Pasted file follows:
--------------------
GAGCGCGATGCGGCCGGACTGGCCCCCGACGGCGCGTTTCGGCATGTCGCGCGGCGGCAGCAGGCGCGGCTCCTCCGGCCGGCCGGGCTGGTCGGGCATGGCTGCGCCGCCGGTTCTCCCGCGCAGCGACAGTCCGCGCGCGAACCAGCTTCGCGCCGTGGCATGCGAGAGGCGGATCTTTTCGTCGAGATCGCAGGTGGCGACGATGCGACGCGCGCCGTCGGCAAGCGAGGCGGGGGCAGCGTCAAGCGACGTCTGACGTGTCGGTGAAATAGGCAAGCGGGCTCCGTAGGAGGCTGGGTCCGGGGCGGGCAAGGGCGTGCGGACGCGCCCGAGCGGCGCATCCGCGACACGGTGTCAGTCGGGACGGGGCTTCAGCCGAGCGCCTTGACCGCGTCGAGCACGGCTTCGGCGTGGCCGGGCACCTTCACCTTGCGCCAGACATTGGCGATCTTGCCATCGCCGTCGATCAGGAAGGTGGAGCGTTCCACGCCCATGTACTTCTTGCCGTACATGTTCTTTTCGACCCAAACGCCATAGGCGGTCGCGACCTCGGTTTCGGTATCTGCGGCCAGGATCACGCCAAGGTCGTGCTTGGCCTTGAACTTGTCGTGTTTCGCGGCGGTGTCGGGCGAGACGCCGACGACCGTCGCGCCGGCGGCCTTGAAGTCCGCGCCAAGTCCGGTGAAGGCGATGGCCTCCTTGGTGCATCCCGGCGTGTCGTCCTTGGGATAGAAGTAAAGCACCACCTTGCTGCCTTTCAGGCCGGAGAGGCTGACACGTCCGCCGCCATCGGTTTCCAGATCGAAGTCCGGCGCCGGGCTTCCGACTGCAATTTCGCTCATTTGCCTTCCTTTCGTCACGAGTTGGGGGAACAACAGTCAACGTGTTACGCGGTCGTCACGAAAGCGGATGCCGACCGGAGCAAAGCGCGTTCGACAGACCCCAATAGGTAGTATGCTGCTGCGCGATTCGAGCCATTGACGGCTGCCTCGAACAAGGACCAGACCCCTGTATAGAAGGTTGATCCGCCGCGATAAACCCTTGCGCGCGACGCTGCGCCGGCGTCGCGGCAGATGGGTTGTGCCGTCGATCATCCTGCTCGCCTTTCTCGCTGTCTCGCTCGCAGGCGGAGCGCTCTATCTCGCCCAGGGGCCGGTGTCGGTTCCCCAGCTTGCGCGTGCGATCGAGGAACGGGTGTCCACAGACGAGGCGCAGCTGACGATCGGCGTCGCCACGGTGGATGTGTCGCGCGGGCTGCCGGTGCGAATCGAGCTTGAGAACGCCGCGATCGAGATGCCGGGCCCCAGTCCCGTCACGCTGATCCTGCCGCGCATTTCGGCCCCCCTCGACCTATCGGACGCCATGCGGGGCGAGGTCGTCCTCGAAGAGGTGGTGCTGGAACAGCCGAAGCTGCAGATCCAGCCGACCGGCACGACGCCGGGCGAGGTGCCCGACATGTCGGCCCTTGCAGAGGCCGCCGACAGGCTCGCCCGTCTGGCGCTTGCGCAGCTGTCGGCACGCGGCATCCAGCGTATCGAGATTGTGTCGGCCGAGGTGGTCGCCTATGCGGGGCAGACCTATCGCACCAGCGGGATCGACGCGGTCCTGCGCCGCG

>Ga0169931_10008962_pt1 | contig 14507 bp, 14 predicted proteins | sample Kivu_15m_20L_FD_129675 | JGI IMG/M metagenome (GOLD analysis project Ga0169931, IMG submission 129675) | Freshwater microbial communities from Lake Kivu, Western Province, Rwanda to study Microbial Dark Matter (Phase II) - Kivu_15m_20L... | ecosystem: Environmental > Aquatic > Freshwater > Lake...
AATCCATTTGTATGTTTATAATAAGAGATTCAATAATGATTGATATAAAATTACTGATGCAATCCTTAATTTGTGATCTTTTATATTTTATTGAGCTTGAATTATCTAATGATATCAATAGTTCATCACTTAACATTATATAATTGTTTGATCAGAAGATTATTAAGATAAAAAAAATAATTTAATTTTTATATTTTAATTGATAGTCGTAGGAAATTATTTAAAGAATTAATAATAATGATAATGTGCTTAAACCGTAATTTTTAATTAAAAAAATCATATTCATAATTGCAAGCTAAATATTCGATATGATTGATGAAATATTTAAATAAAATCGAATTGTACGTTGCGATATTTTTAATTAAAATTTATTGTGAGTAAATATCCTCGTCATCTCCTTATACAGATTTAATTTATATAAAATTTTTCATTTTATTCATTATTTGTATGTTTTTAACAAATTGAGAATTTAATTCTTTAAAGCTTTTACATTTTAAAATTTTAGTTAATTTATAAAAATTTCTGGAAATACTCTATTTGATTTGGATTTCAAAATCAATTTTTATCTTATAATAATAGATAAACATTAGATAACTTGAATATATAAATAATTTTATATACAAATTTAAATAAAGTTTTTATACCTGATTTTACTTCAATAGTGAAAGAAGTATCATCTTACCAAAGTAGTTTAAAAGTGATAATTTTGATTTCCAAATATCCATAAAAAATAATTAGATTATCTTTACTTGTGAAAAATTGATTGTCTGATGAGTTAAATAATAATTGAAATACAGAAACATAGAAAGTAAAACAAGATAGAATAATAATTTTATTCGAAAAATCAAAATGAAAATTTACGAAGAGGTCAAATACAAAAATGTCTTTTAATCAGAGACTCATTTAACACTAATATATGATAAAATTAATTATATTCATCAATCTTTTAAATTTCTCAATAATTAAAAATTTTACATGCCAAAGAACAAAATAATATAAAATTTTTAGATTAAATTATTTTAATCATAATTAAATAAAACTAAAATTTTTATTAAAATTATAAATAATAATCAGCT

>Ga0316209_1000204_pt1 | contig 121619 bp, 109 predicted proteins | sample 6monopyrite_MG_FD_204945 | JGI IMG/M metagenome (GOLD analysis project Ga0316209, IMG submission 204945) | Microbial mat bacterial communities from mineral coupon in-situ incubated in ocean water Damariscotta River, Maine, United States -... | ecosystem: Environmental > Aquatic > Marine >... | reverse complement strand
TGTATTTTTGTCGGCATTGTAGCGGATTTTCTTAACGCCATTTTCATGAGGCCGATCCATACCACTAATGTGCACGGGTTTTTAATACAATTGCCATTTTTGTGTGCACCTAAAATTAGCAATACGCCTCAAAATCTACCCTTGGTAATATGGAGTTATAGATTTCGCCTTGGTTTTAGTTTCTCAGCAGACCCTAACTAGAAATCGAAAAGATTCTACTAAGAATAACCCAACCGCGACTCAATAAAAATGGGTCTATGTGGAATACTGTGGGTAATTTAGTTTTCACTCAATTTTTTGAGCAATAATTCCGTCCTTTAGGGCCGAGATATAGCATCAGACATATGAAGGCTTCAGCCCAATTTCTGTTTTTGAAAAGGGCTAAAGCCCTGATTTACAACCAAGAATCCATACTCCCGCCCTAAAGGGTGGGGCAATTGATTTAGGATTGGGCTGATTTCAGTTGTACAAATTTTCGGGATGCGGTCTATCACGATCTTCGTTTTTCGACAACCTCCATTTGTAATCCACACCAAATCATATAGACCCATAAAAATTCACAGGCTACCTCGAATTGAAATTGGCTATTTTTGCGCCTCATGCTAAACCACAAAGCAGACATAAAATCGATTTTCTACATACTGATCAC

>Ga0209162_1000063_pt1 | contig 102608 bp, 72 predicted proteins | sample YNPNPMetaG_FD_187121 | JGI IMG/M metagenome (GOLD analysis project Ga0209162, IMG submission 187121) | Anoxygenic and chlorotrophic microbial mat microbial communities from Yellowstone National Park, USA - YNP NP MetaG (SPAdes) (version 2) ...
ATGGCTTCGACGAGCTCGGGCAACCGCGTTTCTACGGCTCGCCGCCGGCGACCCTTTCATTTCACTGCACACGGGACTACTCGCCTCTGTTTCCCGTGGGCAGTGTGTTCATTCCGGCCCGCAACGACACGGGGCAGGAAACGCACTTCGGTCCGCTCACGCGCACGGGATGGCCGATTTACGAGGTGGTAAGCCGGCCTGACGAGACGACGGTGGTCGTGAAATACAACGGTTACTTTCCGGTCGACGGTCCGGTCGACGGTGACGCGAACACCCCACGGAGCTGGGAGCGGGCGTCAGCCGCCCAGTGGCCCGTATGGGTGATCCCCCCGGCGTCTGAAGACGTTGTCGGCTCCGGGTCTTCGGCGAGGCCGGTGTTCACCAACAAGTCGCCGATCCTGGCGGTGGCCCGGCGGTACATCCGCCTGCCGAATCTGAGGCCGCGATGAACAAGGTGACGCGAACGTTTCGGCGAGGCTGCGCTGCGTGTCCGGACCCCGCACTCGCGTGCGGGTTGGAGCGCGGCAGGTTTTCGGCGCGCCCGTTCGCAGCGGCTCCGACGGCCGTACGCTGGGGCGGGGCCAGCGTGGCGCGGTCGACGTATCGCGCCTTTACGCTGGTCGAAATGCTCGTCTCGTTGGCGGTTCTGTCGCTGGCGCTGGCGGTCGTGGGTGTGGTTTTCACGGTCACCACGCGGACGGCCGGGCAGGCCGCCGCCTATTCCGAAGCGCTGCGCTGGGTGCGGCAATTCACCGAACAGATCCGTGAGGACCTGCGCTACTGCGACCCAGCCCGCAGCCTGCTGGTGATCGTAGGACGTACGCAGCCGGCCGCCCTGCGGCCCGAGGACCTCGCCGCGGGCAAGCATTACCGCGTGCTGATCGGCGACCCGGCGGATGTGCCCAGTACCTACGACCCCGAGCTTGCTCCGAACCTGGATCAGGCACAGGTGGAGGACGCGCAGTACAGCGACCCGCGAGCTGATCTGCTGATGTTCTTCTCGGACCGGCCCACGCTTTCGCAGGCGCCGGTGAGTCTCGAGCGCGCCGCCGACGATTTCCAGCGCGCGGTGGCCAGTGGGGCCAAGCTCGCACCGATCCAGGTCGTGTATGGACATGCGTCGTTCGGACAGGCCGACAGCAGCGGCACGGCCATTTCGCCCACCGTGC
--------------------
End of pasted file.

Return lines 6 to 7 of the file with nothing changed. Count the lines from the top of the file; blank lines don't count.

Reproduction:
>Ga0209162_1000063_pt1 | contig 102608 bp, 72 predicted proteins | sample YNPNPMetaG_FD_187121 | JGI IMG/M metagenome (GOLD analysis project Ga0209162, IMG submission 187121) | Anoxygenic and chlorotrophic microbial mat microbial communities from Yellowstone National Park, USA - YNP NP MetaG (SPAdes) (version 2) ...
ATGGCTTCGACGAGCTCGGGCAACCGCGTTTCTACGGCTCGCCGCCGGCGACCCTTTCATTTCACTGCACACGGGACTACTCGCCTCTGTTTCCCGTGGGCAGTGTGTTCATTCCGGCCCGCAACGACACGGGGCAGGAAACGCACTTCGGTCCGCTCACGCGCACGGGATGGCCGATTTACGAGGTGGTAAGCCGGCCTGACGAGACGACGGTGGTCGTGAAATACAACGGTTACTTTCCGGTCGACGGTCCGGTCGACGGTGACGCGAACACCCCACGGAGCTGGGAGCGGGCGTCAGCCGCCCAGTGGCCCGTATGGGTGATCCCCCCGGCGTCTGAAGACGTTGTCGGCTCCGGGTCTTCGGCGAGGCCGGTGTTCACCAACAAGTCGCCGATCCTGGCGGTGGCCCGGCGGTACATCCGCCTGCCGAATCTGAGGCCGCGATGAACAAGGTGACGCGAACGTTTCGGCGAGGCTGCGCTGCGTGTCCGGACCCCGCACTCGCGTGCGGGTTGGAGCGCGGCAGGTTTTCGGCGCGCCCGTTCGCAGCGGCTCCGACGGCCGTACGCTGGGGCGGGGCCAGCGTGGCGCGGTCGACGTATCGCGCCTTTACGCTGGTCGAAATGCTCGTCTCGTTGGCGGTTCTGTCGCTGGCGCTGGCGGTCGTGGGTGTGGTTTTCACGGTCACCACGCGGACGGCCGGGCAGGCCGCCGCCTATTCCGAAGCGCTGCGCTGGGTGCGGCAATTCACCGAACAGATCCGTGAGGACCTGCGCTACTGCGACCCAGCCCGCAGCCTGCTGGTGATCGTAGGACGTACGCAGCCGGCCGCCCTGCGGCCCGAGGACCTCGCCGCGGGCAAGCATTACCGCGTGCTGATCGGCGACCCGGCGGATGTGCCCAGTACCTACGACCCCGAGCTTGCTCCGAACCTGGATCAGGCACAGGTGGAGGACGCGCAGTACAGCGACCCGCGAGCTGATCTGCTGATGTTCTTCTCGGACCGGCCCACGCTTTCGCAGGCGCCGGTGAGTCTCGAGCGCGCCGCCGACGATTTCCAGCGCGCGGTGGCCAGTGGGGCCAAGCTCGCACCGATCCAGGTCGTGTATGGACATGCGTCGTTCGGACAGGCCGACAGCAGCGGCACGGCCATTTCGCCCACCGTGC